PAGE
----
Strategic Objectives

In America, we are taught from a young age that no one is above the law. Our legal system is not only a cornerstone of our democracy, it is foundational to our economic success. Even lay people know that there are books of laws that cover civil cases and criminal cases – I’m being specifically childish here because you don’t need a legal degree to contact a lawyer about your grievance, or your injury, or the injustice you wish to litigate.

If the objective was to punish the former president for his actions, as suggested by former Secretary of Labor, Robert Reich, there were several other ways to accomplish this including, invoking 14th Amendment Section 3 which, by simple majority vote in both houses, would have prevented the former president from holding any future public office for having “engaged in insurrection or rebellion.” Reich goes on to say that the former president could have been prosecuted under title 18 U.S., Code 2383, which makes it a federal crime to incite insurrection against the United States and is punishable by up to 10 years in prison. Additionally, Congress could also have, by simple majority, stripped the former president of the perks generally granted to former presidents, the $200,000 annual pension, and the $1,000,000 annual tax-payer-funded travel budget.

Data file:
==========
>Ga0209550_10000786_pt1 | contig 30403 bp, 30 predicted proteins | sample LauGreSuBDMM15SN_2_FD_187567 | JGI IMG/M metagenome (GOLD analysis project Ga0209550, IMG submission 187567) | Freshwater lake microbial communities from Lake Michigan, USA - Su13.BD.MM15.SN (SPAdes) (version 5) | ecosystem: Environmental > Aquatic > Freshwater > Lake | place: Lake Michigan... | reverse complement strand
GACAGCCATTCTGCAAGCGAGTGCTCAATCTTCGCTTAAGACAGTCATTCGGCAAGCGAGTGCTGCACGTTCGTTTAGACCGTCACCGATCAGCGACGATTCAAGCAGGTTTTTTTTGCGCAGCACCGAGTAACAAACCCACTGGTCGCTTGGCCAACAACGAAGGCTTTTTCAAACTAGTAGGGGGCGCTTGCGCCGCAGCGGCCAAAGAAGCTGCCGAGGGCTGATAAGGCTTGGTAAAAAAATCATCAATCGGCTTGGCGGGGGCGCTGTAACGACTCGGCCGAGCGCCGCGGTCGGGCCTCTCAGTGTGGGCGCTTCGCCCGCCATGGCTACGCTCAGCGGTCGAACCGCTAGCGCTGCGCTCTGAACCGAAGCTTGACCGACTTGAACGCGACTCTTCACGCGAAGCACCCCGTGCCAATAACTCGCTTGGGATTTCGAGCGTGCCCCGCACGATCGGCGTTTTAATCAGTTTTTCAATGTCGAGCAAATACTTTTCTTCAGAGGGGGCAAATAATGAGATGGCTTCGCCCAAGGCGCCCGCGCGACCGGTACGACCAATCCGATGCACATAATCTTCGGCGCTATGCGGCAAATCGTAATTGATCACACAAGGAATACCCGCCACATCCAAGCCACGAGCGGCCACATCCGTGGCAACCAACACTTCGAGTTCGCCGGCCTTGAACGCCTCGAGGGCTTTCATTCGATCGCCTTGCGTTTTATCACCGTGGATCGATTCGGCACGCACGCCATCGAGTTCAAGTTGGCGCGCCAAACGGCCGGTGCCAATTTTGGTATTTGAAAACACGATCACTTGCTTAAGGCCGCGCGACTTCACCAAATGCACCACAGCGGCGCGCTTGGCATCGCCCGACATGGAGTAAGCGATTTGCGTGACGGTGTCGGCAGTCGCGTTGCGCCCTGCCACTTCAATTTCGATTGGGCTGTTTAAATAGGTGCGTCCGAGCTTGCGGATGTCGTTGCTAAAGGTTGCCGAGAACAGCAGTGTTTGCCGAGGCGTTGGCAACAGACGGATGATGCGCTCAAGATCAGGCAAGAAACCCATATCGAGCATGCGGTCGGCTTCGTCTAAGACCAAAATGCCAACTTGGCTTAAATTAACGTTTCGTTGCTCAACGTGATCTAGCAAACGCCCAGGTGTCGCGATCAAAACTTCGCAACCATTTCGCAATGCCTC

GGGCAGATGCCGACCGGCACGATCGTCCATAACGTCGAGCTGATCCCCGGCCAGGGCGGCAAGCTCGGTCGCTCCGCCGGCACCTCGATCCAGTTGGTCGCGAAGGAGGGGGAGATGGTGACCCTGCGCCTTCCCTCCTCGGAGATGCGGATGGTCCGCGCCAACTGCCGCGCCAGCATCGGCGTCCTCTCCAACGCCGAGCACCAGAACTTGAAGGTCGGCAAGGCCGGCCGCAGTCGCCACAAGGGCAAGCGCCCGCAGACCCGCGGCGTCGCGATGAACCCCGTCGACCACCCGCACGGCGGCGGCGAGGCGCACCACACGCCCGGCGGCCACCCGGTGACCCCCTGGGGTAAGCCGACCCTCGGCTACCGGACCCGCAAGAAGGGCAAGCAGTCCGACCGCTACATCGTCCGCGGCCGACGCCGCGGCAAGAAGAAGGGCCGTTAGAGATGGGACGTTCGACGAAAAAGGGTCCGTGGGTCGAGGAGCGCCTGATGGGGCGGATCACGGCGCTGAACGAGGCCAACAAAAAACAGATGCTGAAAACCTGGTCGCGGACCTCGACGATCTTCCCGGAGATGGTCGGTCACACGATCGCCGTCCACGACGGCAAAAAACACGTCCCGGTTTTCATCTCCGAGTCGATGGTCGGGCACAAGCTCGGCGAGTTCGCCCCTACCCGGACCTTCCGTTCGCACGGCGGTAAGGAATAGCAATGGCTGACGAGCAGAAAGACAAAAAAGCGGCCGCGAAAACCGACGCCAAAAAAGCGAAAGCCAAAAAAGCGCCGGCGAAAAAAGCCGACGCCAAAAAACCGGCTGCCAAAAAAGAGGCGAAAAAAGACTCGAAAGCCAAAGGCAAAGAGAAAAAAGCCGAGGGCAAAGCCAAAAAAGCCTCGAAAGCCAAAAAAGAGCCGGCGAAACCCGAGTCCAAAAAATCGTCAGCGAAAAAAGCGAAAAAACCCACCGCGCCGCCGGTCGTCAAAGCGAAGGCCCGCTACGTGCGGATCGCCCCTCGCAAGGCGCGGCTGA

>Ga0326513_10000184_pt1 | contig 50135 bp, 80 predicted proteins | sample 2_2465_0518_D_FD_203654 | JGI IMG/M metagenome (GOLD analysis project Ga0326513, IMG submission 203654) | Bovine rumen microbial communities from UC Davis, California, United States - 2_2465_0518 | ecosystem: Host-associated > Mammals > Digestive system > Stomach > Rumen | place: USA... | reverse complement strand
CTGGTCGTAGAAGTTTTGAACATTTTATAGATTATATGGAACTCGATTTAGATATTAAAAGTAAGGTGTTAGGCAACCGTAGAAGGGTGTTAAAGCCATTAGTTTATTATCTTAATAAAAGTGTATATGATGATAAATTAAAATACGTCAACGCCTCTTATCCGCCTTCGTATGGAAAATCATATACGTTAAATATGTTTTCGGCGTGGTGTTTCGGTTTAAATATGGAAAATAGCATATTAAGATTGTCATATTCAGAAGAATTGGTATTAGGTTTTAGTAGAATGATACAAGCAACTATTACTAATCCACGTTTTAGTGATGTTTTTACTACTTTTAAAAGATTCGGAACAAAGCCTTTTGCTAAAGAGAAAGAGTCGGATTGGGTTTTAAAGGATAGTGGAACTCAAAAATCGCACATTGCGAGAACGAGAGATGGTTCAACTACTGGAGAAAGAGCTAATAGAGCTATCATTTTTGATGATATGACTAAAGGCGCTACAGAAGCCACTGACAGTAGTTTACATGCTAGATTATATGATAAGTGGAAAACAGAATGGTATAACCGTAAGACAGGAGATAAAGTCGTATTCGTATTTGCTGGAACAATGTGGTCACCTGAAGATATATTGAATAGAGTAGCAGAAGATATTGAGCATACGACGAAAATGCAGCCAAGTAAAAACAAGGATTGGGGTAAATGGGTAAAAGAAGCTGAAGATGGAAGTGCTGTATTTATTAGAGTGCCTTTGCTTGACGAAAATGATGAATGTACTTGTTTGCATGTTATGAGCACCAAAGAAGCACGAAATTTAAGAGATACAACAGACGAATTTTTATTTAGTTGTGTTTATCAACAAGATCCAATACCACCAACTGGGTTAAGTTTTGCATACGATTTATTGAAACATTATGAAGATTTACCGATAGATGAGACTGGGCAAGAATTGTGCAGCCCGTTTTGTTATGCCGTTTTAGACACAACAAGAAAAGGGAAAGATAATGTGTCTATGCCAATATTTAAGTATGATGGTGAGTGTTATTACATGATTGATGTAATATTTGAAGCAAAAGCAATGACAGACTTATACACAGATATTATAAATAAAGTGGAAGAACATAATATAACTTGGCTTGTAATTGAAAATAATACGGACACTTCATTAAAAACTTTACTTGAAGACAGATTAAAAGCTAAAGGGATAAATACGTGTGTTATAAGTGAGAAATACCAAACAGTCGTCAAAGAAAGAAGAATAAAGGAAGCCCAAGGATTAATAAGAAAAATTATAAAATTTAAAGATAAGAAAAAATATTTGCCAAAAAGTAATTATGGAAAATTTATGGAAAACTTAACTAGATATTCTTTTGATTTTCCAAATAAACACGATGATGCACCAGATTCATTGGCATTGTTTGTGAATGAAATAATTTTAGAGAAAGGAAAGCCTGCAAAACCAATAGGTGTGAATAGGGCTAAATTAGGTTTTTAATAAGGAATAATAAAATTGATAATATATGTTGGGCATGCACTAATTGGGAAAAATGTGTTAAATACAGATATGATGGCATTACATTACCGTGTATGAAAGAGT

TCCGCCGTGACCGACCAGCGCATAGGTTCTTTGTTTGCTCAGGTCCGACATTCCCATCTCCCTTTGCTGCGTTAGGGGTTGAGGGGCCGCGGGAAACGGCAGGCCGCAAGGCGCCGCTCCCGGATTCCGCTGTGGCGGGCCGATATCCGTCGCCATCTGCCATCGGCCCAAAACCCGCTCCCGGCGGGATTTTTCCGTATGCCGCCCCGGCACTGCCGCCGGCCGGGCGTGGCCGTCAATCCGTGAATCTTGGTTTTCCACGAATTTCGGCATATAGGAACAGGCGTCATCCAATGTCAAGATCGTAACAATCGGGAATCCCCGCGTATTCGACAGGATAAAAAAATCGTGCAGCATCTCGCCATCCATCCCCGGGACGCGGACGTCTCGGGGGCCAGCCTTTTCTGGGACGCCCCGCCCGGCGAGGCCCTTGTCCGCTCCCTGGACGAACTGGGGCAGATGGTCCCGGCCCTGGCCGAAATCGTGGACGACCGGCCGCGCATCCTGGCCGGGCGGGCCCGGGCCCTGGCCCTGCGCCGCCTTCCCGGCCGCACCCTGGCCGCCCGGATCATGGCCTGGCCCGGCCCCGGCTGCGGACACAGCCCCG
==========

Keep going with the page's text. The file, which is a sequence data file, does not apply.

As we all know, there are State-level civil and criminal remedies that can be sought as well (investigations are already underway in NY and GA), some of these cases can result in potential prison sentences upon conviction. We’ve never sent a former president to jail; that’s the stuff of banana republics. But, when considering potential outcomes, impeachment was not the only available legal strategy.

So, what was this impeachment really about? There must have been a strategic objective other than convicting the former president because, as written, the articles of impeachment were never going to result in a conviction.

Strategy Matters

I am overly focused on the House’s objective because if the objective was to deter future presidents from building on the former president’s aberrant behaviors, the impeachment was the wrong strategic approach. If the goal was to convict the former president of a crime, impeachment was the wrong strategic approach. If the goal was to hurt the Republican party, their leaders, or their elected officials, impeachment was the wrong strategic approach. As the impeachment articles were written, no Republican Senator was incentivized to vote to convict. With the exception of true heroes, no one is ever incentivized to vote or act against their own self-interest.